produce stacks of 18th century maps and decrees
that demonstrate a considerably more consistent
interest than China in exercising sovereignty over
various South China Sea atolls. As in China, these
yellowing documents stoke nationalist passions.
Historical argument, however, does not
offer a way out of the tangle of claims unless, as
at least some players on the Chinese side believe,
it is backed up by irrefutable force. Chinese
Foreign Minister Yang Jiechi famously declared at
an ASEAN-hosted meeting in August 2010 that
"China's a big country and other countries are
small countries and that is just a fact."
Roiled waters For several years
now, hopes of a diplomatic breakthrough have risen
in the autumn months, while the South China Sea is
roiled by monsoons. Come calmer weather, Beijing's
provocations multiply, directed in particular at
harassment of Vietnamese and Filipino fishermen
and at scaring off energy companies that presume
to prospect for seabed oil and gas under licenses
granted by Hanoi or Manila.
relied on hundreds of armed "maritime safety" and
"fisheries protection" vessels to extend its
control, while over the horizon is the
increasingly potent People's Liberation Army Navy.
Not surprisingly, Vietnam, Malaysia, Indonesia and
Singapore have redoubled efforts to build up their
own air and naval strength. The Philippines is a
latecomer to the South China Sea arms build-up.
Though Manila has been energized by recent clashes
with China, its forces are particularly outgunned.
It is the expected bonanza of seabed oil
and gas, encapsulated within long-frustrated
resentment of foreign affronts, that is driving
China's attempt to bring the South China Sea under
its sway. The failure of ASEAN confabulations to
find a way out of the growing crisis, China's
relentless application of a "talk and take"
strategy, and the consequent engagement of the US
in these quarrels has driven experts to despair.
It is apprehension of how a revanchist
China might dispose itself should it prevail in
the current contest that has roused the US.
Washington is not itching to fight and it is still
unclear how the US might respond if Vietnam or the
Philippines or even Singapore were obviously
slipping into a Chinese sphere of influence. There
seems little doubt, however, that Washington is
determined to prevent Beijing from controlling
navigation through the South China Sea.
ASEAN won't fill the breach, who will? The US and
the rest of the world require a solid argument to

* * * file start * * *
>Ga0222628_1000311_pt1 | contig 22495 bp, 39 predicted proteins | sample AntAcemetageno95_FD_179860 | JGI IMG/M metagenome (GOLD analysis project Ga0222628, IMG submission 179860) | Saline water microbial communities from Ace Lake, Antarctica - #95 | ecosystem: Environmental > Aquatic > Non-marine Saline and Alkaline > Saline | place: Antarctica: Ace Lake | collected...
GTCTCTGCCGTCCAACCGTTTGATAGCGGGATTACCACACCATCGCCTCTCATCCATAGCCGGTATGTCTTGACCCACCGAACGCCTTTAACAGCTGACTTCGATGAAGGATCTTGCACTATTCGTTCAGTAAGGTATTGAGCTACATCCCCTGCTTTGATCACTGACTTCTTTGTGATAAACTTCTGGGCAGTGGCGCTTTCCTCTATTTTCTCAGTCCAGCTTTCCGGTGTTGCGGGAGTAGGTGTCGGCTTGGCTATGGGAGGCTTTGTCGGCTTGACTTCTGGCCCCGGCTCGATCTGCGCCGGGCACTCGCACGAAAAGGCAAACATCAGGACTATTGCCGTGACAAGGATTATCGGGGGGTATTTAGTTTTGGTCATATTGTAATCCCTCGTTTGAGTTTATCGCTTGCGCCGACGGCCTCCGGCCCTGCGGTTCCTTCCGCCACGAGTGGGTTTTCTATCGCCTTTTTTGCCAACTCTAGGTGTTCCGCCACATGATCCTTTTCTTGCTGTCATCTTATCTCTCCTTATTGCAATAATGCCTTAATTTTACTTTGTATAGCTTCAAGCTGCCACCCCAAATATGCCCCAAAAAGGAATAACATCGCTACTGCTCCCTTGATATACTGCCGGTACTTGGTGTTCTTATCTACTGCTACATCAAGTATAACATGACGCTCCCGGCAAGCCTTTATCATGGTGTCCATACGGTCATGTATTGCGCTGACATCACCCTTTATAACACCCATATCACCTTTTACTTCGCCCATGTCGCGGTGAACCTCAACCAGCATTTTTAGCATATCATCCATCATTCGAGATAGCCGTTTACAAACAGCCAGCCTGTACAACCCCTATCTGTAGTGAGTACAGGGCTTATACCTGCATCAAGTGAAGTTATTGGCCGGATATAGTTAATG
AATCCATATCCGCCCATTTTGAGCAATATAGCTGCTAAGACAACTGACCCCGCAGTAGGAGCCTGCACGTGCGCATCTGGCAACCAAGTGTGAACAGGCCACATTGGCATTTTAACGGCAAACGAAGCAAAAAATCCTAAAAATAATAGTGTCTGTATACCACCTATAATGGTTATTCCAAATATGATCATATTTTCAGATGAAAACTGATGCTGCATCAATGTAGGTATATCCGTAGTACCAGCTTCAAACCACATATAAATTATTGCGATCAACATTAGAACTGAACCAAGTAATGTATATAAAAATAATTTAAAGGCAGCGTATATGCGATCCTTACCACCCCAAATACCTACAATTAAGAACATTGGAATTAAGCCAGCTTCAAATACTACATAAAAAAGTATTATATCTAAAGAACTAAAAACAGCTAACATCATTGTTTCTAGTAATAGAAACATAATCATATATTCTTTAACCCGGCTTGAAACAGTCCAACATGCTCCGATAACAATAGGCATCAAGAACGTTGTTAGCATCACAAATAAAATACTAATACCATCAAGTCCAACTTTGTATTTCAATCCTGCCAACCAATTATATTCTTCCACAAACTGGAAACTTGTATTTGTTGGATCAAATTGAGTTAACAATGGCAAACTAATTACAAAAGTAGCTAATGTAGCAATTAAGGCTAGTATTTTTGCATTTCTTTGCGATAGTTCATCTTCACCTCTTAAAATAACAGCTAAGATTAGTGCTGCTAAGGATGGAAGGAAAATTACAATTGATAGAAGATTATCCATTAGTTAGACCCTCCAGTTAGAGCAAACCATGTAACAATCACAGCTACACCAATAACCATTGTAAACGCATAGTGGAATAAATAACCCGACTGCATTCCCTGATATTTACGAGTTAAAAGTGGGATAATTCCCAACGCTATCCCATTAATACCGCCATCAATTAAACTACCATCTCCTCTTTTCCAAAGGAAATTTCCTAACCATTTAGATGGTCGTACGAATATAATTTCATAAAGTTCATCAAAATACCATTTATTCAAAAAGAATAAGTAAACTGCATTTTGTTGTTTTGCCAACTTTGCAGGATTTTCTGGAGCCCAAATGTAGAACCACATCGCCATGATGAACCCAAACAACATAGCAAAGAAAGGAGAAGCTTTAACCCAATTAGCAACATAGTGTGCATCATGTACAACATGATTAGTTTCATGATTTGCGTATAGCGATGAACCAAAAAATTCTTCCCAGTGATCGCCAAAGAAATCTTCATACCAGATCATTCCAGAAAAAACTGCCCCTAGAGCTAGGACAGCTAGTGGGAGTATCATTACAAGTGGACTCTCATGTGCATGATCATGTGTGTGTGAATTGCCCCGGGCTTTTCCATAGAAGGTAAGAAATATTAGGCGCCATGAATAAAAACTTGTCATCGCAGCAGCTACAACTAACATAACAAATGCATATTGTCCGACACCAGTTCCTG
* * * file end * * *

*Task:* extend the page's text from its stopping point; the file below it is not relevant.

justify sustained and effective engagement.
Recently burned by the weapons of mass destruction
chimera in Iraq, the American public is wary of
another foreign military adventure. Japan is
congenitally wary of an assertive posture. If they
want more from the US and its allies than
expressions of determination to uphold freedom of
navigation through the South China Sea, the
Southeast Asian nations on the sea’s littoral must
make a compelling case that they need and merit
Many in the Western foreign
policy establishment believe that the US ought to
make a partner of “rising China.” Rising tensions
in the South China Sea are a threat to their
vision of a peaceful and prosperous Pacific
community. Ready to concede a sphere of influence
to China, they say - like ASEAN - that they won't
take sides in the dispute. Many Western "strategic
thinkers" still discuss the confrontations as
though all parties are equally culpable.
This perception, however, can be changed.
All that is needed is for Brunei, Malaysia, the
Philippines and Vietnam to negotiate a common
position - which they can do by sorting out, if
not settling, their claims amongst themselves by
applying the precepts of the UNCLOS and general
international law. They could also commit to
arbitration of remaining disputes. Non-claimants
Indonesia and Singapore could support such an
ASEAN state process.
The immediate outcome
should be clarification of these four nations'
currently overlapping claims to the Spratly
Group's islands, reefs and rocks. They could aim
to agree on the "maritime space" these land
features generate, and thus establish the
geographical limits of the disputed areas. That
would in turn clarify the implications of these
claims for control of surrounding seas.
Regarding claims outside of the Spratly
area, a poor bargain is arguably better than none
at all. China has controlled the Paracels for
nearly four decades and now seems determined to
hold the Scarborough Shoal as well. At this point,